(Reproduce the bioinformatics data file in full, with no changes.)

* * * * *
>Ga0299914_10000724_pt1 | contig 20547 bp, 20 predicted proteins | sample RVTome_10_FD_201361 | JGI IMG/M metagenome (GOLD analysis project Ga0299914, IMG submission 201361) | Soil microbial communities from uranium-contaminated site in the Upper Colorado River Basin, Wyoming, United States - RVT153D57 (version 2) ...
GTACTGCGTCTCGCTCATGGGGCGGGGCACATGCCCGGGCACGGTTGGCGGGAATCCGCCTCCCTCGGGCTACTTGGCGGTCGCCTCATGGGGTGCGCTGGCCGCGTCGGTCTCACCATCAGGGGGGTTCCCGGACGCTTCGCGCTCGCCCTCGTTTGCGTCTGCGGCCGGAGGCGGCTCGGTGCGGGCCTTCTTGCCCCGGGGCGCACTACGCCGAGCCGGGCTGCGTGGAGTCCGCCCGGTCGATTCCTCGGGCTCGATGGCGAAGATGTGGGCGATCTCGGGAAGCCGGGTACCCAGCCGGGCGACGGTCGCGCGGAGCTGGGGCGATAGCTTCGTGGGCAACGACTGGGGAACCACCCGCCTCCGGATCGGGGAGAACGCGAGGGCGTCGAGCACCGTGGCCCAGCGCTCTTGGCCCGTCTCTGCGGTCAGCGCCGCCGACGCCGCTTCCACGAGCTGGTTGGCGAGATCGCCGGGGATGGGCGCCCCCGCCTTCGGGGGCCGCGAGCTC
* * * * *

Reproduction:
>Ga0299914_10000724_pt1 | contig 20547 bp, 20 predicted proteins | sample RVTome_10_FD_201361 | JGI IMG/M metagenome (GOLD analysis project Ga0299914, IMG submission 201361) | Soil microbial communities from uranium-contaminated site in the Upper Colorado River Basin, Wyoming, United States - RVT153D57 (version 2) ...
GTACTGCGTCTCGCTCATGGGGCGGGGCACATGCCCGGGCACGGTTGGCGGGAATCCGCCTCCCTCGGGCTACTTGGCGGTCGCCTCATGGGGTGCGCTGGCCGCGTCGGTCTCACCATCAGGGGGGTTCCCGGACGCTTCGCGCTCGCCCTCGTTTGCGTCTGCGGCCGGAGGCGGCTCGGTGCGGGCCTTCTTGCCCCGGGGCGCACTACGCCGAGCCGGGCTGCGTGGAGTCCGCCCGGTCGATTCCTCGGGCTCGATGGCGAAGATGTGGGCGATCTCGGGAAGCCGGGTACCCAGCCGGGCGACGGTCGCGCGGAGCTGGGGCGATAGCTTCGTGGGCAACGACTGGGGAACCACCCGCCTCCGGATCGGGGAGAACGCGAGGGCGTCGAGCACCGTGGCCCAGCGCTCTTGGCCCGTCTCTGCGGTCAGCGCCGCCGACGCCGCTTCCACGAGCTGGTTGGCGAGATCGCCGGGGATGGGCGCCCCCGCCTTCGGGGGCCGCGAGCTC